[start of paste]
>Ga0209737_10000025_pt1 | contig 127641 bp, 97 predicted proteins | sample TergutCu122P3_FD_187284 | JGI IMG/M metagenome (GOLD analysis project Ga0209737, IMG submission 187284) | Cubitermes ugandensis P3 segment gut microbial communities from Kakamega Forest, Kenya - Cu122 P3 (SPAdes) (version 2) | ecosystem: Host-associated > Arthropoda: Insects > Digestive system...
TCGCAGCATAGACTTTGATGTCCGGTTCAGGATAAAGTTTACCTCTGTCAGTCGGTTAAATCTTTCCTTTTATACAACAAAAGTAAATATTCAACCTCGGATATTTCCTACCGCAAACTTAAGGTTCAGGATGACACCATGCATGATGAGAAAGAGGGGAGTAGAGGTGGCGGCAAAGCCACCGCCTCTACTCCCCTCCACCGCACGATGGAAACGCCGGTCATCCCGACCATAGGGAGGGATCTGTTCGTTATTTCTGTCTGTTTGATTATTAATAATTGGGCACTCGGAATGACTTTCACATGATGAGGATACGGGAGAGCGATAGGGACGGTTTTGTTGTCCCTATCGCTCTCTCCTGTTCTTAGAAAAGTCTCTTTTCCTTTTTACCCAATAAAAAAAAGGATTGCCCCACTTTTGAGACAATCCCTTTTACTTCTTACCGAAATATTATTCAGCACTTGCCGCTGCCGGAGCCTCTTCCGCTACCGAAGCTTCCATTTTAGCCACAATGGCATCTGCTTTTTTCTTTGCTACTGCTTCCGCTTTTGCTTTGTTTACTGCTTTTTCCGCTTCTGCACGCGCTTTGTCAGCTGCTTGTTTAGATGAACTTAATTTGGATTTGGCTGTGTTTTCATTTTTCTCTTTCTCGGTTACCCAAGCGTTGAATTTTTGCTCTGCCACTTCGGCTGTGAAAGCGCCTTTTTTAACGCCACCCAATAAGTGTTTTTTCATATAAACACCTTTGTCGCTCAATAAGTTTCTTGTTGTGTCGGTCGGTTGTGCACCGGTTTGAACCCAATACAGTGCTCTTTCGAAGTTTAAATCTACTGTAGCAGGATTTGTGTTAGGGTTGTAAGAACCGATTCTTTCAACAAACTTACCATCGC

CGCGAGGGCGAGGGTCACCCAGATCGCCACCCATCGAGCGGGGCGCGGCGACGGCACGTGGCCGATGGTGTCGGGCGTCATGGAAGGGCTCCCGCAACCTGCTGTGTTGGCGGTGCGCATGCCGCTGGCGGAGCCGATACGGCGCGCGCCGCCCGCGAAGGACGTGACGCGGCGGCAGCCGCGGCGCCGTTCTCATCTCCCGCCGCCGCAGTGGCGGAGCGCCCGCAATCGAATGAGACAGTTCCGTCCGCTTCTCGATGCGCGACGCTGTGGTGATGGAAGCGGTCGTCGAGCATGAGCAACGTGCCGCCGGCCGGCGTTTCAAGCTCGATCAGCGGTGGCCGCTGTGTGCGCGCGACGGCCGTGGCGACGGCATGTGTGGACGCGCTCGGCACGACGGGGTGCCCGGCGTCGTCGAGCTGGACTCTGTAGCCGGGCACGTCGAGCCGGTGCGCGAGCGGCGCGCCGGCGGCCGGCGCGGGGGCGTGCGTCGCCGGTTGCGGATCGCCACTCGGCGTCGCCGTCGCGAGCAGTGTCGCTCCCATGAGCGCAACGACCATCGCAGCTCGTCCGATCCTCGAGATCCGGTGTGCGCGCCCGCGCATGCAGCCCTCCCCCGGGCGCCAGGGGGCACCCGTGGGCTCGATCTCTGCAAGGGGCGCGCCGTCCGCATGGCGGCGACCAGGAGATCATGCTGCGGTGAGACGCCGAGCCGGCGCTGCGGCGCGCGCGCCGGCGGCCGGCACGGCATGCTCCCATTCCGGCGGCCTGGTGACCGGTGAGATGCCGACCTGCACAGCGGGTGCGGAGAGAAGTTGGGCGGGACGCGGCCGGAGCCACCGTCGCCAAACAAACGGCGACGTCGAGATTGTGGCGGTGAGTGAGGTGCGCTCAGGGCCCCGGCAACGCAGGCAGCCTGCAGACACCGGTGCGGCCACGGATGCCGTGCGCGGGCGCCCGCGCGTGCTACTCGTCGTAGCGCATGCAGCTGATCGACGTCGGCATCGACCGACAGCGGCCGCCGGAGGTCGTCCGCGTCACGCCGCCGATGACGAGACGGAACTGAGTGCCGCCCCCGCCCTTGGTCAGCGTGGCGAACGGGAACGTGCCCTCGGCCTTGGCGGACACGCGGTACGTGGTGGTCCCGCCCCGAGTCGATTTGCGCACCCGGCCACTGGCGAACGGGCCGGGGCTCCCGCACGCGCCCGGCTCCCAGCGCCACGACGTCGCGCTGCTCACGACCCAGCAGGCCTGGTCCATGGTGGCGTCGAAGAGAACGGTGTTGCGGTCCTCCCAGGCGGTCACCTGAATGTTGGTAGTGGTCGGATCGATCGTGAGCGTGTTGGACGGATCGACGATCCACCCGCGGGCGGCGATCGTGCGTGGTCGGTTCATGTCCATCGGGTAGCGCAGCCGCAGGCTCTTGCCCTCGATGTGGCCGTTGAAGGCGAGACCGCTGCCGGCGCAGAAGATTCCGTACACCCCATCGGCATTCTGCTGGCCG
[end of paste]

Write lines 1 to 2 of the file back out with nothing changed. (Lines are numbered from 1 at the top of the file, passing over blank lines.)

>Ga0209737_10000025_pt1 | contig 127641 bp, 97 predicted proteins | sample TergutCu122P3_FD_187284 | JGI IMG/M metagenome (GOLD analysis project Ga0209737, IMG submission 187284) | Cubitermes ugandensis P3 segment gut microbial communities from Kakamega Forest, Kenya - Cu122 P3 (SPAdes) (version 2) | ecosystem: Host-associated > Arthropoda: Insects > Digestive system...
TCGCAGCATAGACTTTGATGTCCGGTTCAGGATAAAGTTTACCTCTGTCAGTCGGTTAAATCTTTCCTTTTATACAACAAAAGTAAATATTCAACCTCGGATATTTCCTACCGCAAACTTAAGGTTCAGGATGACACCATGCATGATGAGAAAGAGGGGAGTAGAGGTGGCGGCAAAGCCACCGCCTCTACTCCCCTCCACCGCACGATGGAAACGCCGGTCATCCCGACCATAGGGAGGGATCTGTTCGTTATTTCTGTCTGTTTGATTATTAATAATTGGGCACTCGGAATGACTTTCACATGATGAGGATACGGGAGAGCGATAGGGACGGTTTTGTTGTCCCTATCGCTCTCTCCTGTTCTTAGAAAAGTCTCTTTTCCTTTTTACCCAATAAAAAAAAGGATTGCCCCACTTTTGAGACAATCCCTTTTACTTCTTACCGAAATATTATTCAGCACTTGCCGCTGCCGGAGCCTCTTCCGCTACCGAAGCTTCCATTTTAGCCACAATGGCATCTGCTTTTTTCTTTGCTACTGCTTCCGCTTTTGCTTTGTTTACTGCTTTTTCCGCTTCTGCACGCGCTTTGTCAGCTGCTTGTTTAGATGAACTTAATTTGGATTTGGCTGTGTTTTCATTTTTCTCTTTCTCGGTTACCCAAGCGTTGAATTTTTGCTCTGCCACTTCGGCTGTGAAAGCGCCTTTTTTAACGCCACCCAATAAGTGTTTTTTCATATAAACACCTTTGTCGCTCAATAAGTTTCTTGTTGTGTCGGTCGGTTGTGCACCGGTTTGAACCCAATACAGTGCTCTTTCGAAGTTTAAATCTACTGTAGCAGGATTTGTGTTAGGGTTGTAAGAACCGATTCTTTCAACAAACTTACCATCGC